Emerging avenues for India-Africa collaboration in trade and investment with upsurge in Exports

India’s exports growth has been quite promising in the last few months despite the country facing the second wave of pandemic.

Recently FIEO analysis of trade data of the last 5 years , based on the figure of ITC, points to some of the areas of concern and some tremendously positive developing scenarios.

India is reported to be Africa’s third largest trading partner, which accounts for 6.4% of the continent’s total trade at a value of US$62.6 billion.

India’s exports to Africa are miscellaneous, ranging from machinery, mineral fuels to automobiles, pharmaceutical products, and cereals. Indian on the other hand predominantly imports mineral fuels from Africa.

It has been recently reported that India’s Global unwrought aluminium imports grew at a CAGR of 5% during 2015-19 whereas our exports surge at a CAGR of 31%. Iron & Steel global imports went up by a CAGR of 6% during 2015-19 while our exports grew at a CAGR of 14%. Ferro alloys global imports grew a CAGR of 10% during 2015-19 whereas India’s exports clocked a CAGR of 15% during the same period. Unwrought Lead, global imports moved at a CAGR of 7% during 2015-19 whereas India’s exports of the same ballooned by 30%.

Therefore the main export destinations for India in Africa consist of South Africa, Kenya, Egypt, Nigeria, Tanzania, Mauritius, Mozambique, Algeria, Ghana, and Ethiopia. Major African countries that India imports from include Nigeria, South Africa, Angola, Egypt, Morocco, Ghana, Algeria, Tanzania, Libya, and Botswana.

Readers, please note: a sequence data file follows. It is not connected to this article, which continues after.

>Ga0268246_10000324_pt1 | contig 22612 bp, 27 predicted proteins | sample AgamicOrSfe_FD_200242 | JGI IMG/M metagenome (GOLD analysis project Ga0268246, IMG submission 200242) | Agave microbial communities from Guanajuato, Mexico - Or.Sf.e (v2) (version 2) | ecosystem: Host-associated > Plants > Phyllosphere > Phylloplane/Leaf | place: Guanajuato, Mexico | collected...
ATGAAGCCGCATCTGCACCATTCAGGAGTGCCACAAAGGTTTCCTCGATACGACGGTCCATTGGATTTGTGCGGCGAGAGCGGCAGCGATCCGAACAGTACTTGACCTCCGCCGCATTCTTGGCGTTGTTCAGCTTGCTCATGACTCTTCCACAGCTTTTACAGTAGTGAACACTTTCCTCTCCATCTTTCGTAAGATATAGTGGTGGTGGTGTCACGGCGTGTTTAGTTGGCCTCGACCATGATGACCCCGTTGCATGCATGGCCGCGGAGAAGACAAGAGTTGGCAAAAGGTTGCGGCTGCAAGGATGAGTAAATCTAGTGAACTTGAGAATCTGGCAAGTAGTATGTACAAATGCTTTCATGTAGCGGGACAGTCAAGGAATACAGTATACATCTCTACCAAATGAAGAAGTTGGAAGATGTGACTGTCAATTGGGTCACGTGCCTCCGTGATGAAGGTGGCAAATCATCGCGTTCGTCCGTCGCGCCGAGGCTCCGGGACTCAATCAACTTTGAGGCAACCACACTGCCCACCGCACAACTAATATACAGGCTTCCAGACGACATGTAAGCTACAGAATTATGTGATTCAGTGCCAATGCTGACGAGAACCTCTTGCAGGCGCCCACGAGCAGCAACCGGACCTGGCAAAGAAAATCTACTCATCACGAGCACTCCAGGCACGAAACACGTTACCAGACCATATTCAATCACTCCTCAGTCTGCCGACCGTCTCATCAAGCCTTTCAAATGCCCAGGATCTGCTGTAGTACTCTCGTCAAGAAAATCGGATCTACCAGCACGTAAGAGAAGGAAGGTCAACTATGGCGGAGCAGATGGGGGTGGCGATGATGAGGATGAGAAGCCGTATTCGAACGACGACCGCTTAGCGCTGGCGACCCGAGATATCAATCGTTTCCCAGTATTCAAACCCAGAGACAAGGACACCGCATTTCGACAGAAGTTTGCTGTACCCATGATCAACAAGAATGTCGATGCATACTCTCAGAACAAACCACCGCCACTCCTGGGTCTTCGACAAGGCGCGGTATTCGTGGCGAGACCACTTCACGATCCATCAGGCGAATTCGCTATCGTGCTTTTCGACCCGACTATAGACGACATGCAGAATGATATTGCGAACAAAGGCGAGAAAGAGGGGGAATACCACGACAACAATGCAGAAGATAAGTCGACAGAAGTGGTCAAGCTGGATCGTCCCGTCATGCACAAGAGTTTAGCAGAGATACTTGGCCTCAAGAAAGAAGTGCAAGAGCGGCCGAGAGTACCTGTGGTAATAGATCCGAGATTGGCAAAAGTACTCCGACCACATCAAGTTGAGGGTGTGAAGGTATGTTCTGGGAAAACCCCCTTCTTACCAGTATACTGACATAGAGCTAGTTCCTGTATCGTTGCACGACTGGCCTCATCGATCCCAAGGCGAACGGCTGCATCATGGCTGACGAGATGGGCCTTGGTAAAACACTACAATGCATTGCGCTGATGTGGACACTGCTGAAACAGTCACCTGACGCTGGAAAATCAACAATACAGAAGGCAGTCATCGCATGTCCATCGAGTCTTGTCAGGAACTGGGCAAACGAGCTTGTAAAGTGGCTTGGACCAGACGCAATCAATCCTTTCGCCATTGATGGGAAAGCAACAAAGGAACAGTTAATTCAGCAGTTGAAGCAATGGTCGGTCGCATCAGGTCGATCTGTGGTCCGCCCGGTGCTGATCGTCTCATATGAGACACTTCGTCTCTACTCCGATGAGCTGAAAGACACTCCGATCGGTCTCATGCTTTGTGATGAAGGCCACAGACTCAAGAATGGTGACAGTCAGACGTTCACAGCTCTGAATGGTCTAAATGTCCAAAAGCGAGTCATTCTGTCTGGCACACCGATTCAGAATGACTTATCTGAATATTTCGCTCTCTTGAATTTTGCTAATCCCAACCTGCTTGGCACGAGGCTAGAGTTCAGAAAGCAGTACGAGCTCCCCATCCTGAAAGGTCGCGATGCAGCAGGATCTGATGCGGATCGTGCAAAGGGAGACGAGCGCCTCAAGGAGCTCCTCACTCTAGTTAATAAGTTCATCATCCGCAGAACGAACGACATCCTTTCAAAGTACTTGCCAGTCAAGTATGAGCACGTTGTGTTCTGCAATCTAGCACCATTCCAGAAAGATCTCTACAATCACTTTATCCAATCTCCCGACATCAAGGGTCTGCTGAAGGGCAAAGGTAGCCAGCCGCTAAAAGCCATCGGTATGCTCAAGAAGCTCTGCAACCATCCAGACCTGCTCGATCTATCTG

The investment opportunities, hence has a lot of scope for investments in establishing forward and backward linkages. Indian investments are currently concentrated on primary commodities such as building materials, manufacturing, oil, gas, mining besides automobile and pharmaceutical.

The African Continental Free Trade Area (AfCFTA), which commenced earlier this year in is expected to play a key role in mounting Indian trade and investment footprint in the African region and encourage domestic industrial enterprise in export-oriented manufacturing.  It is reported that AfCFTA pact connects 1.3 billion people across 55 countries with a combined gross domestic product (GDP) valued at US$3.4 trillion.

The World Bank, states that full implementation of AfCFTA could boost pan-African income by 7%, or nearly US$450 billion. The agreement would also considerably expand African trade, and particularly intraregional trade in manufacturing.

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